Emotional stressors

Fear and horror: Combat veterans often report that losing buddies and being killed or seriously injured are common fears that everyone experiences on the battlefield. Many of these veterans have directly experienced firefights and enemy ambushes or witnessed the death and injury of multiple buddies in combat. This fear exists on a continuum, ranging from the anticipation and dread of preparing to deploy into a combat zone to the terror that accompanies the threat of being severely injured. The greatest fear for warriors is not being killed or losing a buddy, however. The greatest fear is losing their honor on the battlefield. This kind of honor is upheld in the values and oaths of the different military branches.

The death of friends: Military personnel who deploy and serve in combat zones together form the most intimate of bonds. Nash explains that the emotional impact of losing a close comrade in war is not unlike the loss a mother experiences when her child dies. The levels of disbelief, shock, guilt, shame and longing may be much the same for both.

However, unlike the grieving parent, the warrior has little opportunity to fully experience the intense feelings that accompany the loss or to do the necessary cognitive work that might help him make sense of things. The warrior cannot allow himself to grieve; he must remain partially numb to the loss so that he can continue to do his job. Therefore, numbness becomes adaptive within the work environment of the combat theater.

Guilt and shame: Military leadership places a high priority on responsibility in decision-making because one wrong decision in combat can result in the loss of many lives. Even though this level of responsibility is adaptive and needed, it can contribute to the guilt a warrior experiences. It is not uncommon to hear military clients talk about this guilt, commonly referred to as survivor guilt, when describing their buddies who died in combat. Some warriors state, “I should have been the one who took the fall,” or “I shouldn’t be sitting here right now,” or “I should have done something different.” Sometimes the feelings of intense guilt are manifested in nightmares as the combat veterans’ war memories replay during sleep.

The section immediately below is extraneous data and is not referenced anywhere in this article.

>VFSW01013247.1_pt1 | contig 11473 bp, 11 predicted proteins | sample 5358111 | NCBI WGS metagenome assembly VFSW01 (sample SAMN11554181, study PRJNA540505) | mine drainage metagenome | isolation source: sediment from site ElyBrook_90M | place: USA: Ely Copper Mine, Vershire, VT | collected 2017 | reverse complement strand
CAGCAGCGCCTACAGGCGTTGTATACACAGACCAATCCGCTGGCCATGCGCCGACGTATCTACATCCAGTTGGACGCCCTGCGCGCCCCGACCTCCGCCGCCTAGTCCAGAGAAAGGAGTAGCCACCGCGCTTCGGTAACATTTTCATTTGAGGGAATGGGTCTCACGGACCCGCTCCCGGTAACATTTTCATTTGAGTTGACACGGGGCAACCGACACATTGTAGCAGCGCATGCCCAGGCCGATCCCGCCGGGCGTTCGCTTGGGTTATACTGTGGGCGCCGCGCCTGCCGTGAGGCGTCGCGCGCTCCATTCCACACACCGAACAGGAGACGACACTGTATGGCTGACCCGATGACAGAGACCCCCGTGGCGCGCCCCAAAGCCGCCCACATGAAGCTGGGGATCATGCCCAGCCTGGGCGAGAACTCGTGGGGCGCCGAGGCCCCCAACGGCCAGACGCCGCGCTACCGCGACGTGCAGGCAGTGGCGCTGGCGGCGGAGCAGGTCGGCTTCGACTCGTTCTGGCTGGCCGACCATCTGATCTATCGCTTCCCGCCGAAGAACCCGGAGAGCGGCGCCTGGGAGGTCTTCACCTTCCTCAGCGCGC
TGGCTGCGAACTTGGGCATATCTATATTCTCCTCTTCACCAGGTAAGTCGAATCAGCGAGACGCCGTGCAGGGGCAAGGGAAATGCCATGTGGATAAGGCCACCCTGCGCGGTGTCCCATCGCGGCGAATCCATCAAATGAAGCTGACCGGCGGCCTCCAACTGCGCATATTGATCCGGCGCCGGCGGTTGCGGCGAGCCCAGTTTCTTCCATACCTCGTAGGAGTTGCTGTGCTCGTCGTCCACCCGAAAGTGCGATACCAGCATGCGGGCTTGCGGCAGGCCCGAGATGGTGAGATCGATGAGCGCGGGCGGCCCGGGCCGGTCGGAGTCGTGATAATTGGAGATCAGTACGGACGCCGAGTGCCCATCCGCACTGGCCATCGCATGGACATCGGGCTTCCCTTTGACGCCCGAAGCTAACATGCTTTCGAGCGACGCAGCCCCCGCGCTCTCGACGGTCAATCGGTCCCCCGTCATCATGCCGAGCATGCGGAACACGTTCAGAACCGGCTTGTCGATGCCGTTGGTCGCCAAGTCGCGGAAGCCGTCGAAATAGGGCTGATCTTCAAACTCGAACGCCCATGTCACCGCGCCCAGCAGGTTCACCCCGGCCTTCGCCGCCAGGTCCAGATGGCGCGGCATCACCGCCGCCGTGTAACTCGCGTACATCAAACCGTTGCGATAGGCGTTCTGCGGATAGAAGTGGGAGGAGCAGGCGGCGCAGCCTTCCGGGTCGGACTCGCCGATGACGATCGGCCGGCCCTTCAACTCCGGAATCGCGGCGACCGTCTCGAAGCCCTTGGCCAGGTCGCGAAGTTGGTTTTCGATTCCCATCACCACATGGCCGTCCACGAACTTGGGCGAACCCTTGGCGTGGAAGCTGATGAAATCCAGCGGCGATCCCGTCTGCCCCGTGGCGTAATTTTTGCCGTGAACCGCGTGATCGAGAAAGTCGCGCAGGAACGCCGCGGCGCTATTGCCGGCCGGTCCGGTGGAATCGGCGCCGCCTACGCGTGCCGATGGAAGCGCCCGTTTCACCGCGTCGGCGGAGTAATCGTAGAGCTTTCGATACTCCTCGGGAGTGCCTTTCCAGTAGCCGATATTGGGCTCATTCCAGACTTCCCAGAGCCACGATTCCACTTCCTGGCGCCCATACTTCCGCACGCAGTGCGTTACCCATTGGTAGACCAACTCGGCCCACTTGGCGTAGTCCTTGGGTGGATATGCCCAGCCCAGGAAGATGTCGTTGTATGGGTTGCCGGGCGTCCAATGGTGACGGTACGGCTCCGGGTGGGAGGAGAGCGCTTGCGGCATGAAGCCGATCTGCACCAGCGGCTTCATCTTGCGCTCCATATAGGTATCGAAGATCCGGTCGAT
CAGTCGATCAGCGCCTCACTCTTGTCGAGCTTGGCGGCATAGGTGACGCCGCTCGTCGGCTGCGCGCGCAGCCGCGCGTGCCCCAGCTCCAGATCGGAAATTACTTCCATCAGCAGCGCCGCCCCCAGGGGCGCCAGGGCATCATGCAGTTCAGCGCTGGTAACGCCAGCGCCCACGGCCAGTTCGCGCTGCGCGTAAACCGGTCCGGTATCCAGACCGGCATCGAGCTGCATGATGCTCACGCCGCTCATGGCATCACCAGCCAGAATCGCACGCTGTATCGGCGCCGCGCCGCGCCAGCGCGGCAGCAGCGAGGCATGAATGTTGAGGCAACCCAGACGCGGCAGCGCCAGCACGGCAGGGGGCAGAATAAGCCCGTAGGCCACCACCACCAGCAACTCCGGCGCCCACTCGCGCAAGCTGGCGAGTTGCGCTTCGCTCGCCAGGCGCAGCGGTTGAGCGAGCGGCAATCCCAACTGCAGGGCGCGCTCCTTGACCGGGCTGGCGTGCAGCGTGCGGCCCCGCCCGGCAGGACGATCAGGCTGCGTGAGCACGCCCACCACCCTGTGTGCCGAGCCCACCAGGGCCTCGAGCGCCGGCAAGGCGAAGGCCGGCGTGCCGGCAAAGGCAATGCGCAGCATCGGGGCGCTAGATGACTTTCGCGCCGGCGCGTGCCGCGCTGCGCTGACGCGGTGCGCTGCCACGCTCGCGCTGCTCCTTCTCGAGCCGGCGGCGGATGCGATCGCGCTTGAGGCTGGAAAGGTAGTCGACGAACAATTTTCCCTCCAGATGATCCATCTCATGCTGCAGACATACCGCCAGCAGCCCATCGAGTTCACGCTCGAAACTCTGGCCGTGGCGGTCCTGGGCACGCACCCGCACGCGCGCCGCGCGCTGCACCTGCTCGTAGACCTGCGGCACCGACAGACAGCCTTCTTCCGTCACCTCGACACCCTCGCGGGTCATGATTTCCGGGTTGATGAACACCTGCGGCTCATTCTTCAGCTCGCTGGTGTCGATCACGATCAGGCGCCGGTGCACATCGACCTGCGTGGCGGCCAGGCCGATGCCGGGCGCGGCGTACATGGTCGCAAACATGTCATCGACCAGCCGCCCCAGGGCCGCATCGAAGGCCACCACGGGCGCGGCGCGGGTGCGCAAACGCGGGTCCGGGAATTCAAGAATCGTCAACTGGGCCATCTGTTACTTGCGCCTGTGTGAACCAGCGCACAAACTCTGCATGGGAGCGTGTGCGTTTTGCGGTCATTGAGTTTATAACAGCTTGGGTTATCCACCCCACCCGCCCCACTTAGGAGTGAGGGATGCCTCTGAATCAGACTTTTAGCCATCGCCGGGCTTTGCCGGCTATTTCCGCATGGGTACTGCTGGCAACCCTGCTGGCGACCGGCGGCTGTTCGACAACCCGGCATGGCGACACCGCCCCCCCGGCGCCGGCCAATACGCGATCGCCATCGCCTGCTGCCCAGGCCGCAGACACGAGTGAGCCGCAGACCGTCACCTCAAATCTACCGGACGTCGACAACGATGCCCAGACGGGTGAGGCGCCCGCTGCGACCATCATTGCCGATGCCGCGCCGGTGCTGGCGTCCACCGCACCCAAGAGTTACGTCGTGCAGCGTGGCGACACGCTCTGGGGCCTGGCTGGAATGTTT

Although it is difficult at times for warriors to overcome this guilt, many of them do not have significant trouble acknowledging it. This acknowledgment should be viewed as a strength and can lead to growth and change when receiving counseling.

Other emotions are related to a sense of shame, such as feeling like a failure on the battlefield. These shame emotions are much more difficult for warriors to acknowledge or express.

Killing: In his masterful and insightful book On Killing: The Psychological Cost of Learning to Kill in War and Society, first published in 1995, Lt. Col. Dave Grossman attests that the act of killing another human being is a traumatic stressor for many combat veterans. He writes that all humans may have an intrinsic aversion to killing members of their own species, an aversion that must be overcome on the battlefield to engage in interpersonal violence. Grossman explains the practical ways that the military desensitizes its members to achieve this purpose. Regardless, killing other humans still remains one of the greatest stressors in combat.

Relationship issues at home: It is well documented that families of military members experience significant stress when their loved one is deployed. It is especially stressful when they may not know where their loved one is or what kind of danger he is experiencing on a daily basis.